Is my below sentence grammatically correct?

Today was one of those bad days. He was moving fast. He got the news that the jail was under attack and six prisoners had fled the castle.

In "had fled the castle", can I use "has" instead of "had".

This is a part of a story. Is it okay if I use present and past tense in the same the paragraph?

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    No. You couldn't use has with a plural subject like six prisoners. You could say six prisoners have fled the castle - but that would be present perfect rather than pluperfect - and it doesn't fit with the context. – WS2 Apr 28 '17 at 21:21
  • @WS2 : I should have been mentioned "can I use "have" instead of "had"", but I got your point. Thanks. – Abhishek dot py Apr 29 '17 at 7:29

Your sample is entirely correct and grammatically consistent as you wrote it. Past and present tenses can be used in the same sentence, as in

she misses the school that she left last year

they are unwilling to admit that they had been wrong about Bill

but in all such cases the earlier action (earlier in time as the action occurred) must be in the past tense and the later action in the present.

In general, two or more of past, present and future tenses can be used in the same sentence, but whatever be the tenses used, what happened earlier is expected to have an 'earlier tense' than what happens later. (Grammarians please excuse my terminology, as long as I am conveying the correct meaning!)

They insist that they have done their homework.

(Here 'insist' = simple present and 'have done' = present perfect which is the earlier tense of the two, since present perfect comes before simple present. )

She ran into the station but the train had left.

(Ran = simple past and 'had left' = past perfect which comes before simple past)

IN THIS CASE, 'six prisoners fled' occurs before 'he got the news' and so you need to say

"he got the news that (...) six persons had fled the castle.

Here got = simple past and 'had fled' = past perfect.

It also sounds just right as you wrote it and I would advise you not to change the current ('had fled') construction.

HOWEVER, because this is supposed to be fiction, which gives the writer much greater grammatical license, you can actually use the present perfect tense "have fled" as in "he got the news that the jail was under attack and six prisoners have fled the castle", but only if you are very particular, and understand that it is strictly not grammatically correct, and you are willing to knowingly make an error for the sake of getting your intended effect!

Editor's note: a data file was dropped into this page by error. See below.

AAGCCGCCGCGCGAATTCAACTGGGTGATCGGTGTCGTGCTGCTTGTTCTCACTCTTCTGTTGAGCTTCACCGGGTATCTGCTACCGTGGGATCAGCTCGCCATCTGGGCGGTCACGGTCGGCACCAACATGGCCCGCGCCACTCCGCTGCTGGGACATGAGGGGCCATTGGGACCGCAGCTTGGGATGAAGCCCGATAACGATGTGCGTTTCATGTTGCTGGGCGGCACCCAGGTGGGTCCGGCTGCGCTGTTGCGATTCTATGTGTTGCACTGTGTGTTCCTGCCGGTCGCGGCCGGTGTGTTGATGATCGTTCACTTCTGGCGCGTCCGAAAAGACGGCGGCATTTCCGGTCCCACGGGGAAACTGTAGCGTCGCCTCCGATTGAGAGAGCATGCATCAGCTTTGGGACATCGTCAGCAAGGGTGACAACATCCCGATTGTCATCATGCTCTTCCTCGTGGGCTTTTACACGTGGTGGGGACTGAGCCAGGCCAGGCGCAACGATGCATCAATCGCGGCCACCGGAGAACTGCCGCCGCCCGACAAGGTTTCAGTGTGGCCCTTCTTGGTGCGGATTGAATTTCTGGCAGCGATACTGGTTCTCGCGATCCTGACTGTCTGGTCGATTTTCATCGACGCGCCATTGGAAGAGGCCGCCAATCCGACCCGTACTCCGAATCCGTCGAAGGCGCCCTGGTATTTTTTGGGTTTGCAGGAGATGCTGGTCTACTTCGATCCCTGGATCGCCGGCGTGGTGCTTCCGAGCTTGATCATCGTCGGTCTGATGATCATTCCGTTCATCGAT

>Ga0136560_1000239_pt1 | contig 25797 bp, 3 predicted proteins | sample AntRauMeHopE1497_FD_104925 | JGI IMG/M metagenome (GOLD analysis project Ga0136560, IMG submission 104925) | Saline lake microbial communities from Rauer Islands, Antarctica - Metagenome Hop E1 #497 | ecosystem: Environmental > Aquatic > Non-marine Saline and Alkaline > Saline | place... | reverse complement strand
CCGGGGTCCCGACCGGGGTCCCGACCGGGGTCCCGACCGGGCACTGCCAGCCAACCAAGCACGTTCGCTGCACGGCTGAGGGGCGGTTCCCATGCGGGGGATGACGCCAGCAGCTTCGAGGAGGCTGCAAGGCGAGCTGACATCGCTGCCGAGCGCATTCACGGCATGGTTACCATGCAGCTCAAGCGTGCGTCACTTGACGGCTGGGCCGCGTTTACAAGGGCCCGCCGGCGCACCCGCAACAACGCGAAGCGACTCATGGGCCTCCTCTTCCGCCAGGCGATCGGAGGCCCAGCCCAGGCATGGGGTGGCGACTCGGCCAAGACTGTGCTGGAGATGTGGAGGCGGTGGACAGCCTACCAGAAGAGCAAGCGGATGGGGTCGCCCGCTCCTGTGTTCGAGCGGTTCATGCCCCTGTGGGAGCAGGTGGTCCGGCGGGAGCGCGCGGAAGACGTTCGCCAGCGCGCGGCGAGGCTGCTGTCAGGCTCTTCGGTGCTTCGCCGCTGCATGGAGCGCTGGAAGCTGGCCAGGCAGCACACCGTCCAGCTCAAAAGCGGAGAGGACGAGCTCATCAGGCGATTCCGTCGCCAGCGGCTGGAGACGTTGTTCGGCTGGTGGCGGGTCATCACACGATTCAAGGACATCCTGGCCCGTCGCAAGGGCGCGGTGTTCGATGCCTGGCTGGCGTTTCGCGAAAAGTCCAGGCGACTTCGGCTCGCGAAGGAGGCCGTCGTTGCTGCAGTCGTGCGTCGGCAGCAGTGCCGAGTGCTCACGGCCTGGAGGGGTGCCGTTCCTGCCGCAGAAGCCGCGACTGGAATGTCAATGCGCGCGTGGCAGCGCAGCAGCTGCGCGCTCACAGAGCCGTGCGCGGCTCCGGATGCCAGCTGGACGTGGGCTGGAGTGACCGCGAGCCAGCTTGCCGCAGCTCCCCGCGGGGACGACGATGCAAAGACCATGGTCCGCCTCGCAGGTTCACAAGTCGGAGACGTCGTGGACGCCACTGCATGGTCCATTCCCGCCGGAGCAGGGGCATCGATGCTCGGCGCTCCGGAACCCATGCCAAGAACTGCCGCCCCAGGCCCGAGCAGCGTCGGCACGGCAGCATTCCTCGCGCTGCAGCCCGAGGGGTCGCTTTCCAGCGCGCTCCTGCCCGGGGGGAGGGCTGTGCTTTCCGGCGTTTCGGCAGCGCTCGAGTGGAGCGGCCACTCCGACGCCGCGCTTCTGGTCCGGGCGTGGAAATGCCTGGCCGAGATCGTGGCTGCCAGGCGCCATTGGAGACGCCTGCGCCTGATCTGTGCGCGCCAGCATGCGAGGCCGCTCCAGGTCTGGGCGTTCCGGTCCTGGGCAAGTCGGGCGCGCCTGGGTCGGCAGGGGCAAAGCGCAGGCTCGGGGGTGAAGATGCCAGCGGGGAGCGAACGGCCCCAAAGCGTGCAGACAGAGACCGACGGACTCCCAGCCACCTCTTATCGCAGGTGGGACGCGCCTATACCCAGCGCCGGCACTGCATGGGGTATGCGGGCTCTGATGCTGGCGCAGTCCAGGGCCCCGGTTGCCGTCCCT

Some of the greatest authors have written many grammatically dubious sentences that sounded just right for the specific situation, and some have (unknowingly or knowingly) even made grammatical errors. AT LEAST IN FICTION YOU CAN BE THE MASTER OF YOUR OWN WORK!

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  • earlier action must be in the past tense and the later action in the present. Do you mean earlier in the sentence, or earlier in time? – RaceYouAnytime Apr 28 '17 at 23:33
  • @Race YouAnytime Earlier in time as the event occurred, is my meaning. I HAVE NOW CLARIFIED IT in the answer. (Thanks for pointing it out!) – English Student Apr 28 '17 at 23:35
  • Ah okay, for some reason I interpreted it the other way on my first read. Good answer though. – RaceYouAnytime Apr 28 '17 at 23:45
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    @RaceYouAnytime Thank you! I always say that what we write should be perfectly clear and unambiguous to the reader. That should be our goal in writing, and therefore I am happy that you helped me to make the clarification in my answer. – English Student Apr 28 '17 at 23:49
  • @EnglishStudent: You made a good point. "what happened earlier is expected to have an 'earlier tense' than what happens later". This seems clear to me now. Thanks. – Abhishek dot py Apr 29 '17 at 7:32

Agree with answer above. But ''He was moving fast.'' doesn't make good sense And ''He got the news'' can benefit from description either before that sentence, or the middle.


'He was shocked to get the news that...'


'He got the startling news that ...'

or since they fled before he got the news you can say

'The prison fell under attack, 6 prisoners had fled the castle ... and he was _____ when he got this news''

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